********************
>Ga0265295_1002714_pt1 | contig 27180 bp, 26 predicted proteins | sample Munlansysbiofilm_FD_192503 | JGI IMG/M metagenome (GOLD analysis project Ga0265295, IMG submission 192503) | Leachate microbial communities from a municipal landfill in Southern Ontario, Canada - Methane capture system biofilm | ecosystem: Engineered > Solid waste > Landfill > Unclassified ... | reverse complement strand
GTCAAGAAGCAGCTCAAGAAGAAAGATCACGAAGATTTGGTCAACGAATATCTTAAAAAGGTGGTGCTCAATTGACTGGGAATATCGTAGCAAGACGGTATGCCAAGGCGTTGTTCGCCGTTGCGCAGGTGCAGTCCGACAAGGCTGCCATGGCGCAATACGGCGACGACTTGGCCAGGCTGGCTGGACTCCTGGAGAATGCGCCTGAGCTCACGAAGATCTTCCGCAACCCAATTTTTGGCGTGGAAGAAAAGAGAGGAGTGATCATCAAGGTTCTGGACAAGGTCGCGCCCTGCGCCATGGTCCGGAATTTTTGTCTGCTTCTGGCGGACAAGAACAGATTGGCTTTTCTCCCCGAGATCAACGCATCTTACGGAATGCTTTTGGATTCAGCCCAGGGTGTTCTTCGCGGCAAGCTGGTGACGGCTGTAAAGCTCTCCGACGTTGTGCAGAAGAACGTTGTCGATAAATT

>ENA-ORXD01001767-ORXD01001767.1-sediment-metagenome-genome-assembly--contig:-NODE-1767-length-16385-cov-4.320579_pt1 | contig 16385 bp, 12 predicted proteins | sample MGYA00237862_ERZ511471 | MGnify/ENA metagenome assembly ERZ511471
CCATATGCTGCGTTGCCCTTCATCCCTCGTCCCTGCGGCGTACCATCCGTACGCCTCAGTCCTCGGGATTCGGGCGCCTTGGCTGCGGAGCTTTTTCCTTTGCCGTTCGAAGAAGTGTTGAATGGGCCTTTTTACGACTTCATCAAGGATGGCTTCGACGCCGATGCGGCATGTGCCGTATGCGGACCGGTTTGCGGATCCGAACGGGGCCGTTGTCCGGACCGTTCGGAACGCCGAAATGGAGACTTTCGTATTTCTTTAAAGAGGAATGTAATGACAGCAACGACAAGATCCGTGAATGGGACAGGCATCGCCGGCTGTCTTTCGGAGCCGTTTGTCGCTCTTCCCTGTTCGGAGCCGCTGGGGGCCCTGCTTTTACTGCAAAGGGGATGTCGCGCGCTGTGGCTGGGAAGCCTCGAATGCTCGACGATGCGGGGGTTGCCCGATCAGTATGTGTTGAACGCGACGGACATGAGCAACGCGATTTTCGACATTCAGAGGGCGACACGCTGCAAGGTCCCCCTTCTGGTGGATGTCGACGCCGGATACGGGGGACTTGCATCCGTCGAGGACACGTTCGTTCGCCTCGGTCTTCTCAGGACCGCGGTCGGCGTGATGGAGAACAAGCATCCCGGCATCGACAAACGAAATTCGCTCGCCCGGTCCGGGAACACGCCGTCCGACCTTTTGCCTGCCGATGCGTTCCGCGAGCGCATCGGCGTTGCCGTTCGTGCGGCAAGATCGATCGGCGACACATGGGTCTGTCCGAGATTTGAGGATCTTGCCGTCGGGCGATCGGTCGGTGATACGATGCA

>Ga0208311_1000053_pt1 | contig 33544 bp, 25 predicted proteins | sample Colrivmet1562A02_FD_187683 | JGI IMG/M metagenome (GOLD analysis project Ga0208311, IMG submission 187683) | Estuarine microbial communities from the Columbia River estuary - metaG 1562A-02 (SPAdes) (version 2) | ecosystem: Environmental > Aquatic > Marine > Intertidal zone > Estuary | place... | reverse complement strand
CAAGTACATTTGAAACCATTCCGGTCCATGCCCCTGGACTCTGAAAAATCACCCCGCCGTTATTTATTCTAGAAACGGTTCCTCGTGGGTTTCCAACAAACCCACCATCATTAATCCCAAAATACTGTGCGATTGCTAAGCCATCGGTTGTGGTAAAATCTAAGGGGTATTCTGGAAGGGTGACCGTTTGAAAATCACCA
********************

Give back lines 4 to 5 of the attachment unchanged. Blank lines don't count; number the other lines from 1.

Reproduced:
CCATATGCTGCGTTGCCCTTCATCCCTCGTCCCTGCGGCGTACCATCCGTACGCCTCAGTCCTCGGGATTCGGGCGCCTTGGCTGCGGAGCTTTTTCCTTTGCCGTTCGAAGAAGTGTTGAATGGGCCTTTTTACGACTTCATCAAGGATGGCTTCGACGCCGATGCGGCATGTGCCGTATGCGGACCGGTTTGCGGATCCGAACGGGGCCGTTGTCCGGACCGTTCGGAACGCCGAAATGGAGACTTTCGTATTTCTTTAAAGAGGAATGTAATGACAGCAACGACAAGATCCGTGAATGGGACAGGCATCGCCGGCTGTCTTTCGGAGCCGTTTGTCGCTCTTCCCTGTTCGGAGCCGCTGGGGGCCCTGCTTTTACTGCAAAGGGGATGTCGCGCGCTGTGGCTGGGAAGCCTCGAATGCTCGACGATGCGGGGGTTGCCCGATCAGTATGTGTTGAACGCGACGGACATGAGCAACGCGATTTTCGACATTCAGAGGGCGACACGCTGCAAGGTCCCCCTTCTGGTGGATGTCGACGCCGGATACGGGGGACTTGCATCCGTCGAGGACACGTTCGTTCGCCTCGGTCTTCTCAGGACCGCGGTCGGCGTGATGGAGAACAAGCATCCCGGCATCGACAAACGAAATTCGCTCGCCCGGTCCGGGAACACGCCGTCCGACCTTTTGCCTGCCGATGCGTTCCGCGAGCGCATCGGCGTTGCCGTTCGTGCGGCAAGATCGATCGGCGACACATGGGTCTGTCCGAGATTTGAGGATCTTGCCGTCGGGCGATCGGTCGGTGATACGATGCA

>Ga0208311_1000053_pt1 | contig 33544 bp, 25 predicted proteins | sample Colrivmet1562A02_FD_187683 | JGI IMG/M metagenome (GOLD analysis project Ga0208311, IMG submission 187683) | Estuarine microbial communities from the Columbia River estuary - metaG 1562A-02 (SPAdes) (version 2) | ecosystem: Environmental > Aquatic > Marine > Intertidal zone > Estuary | place... | reverse complement strand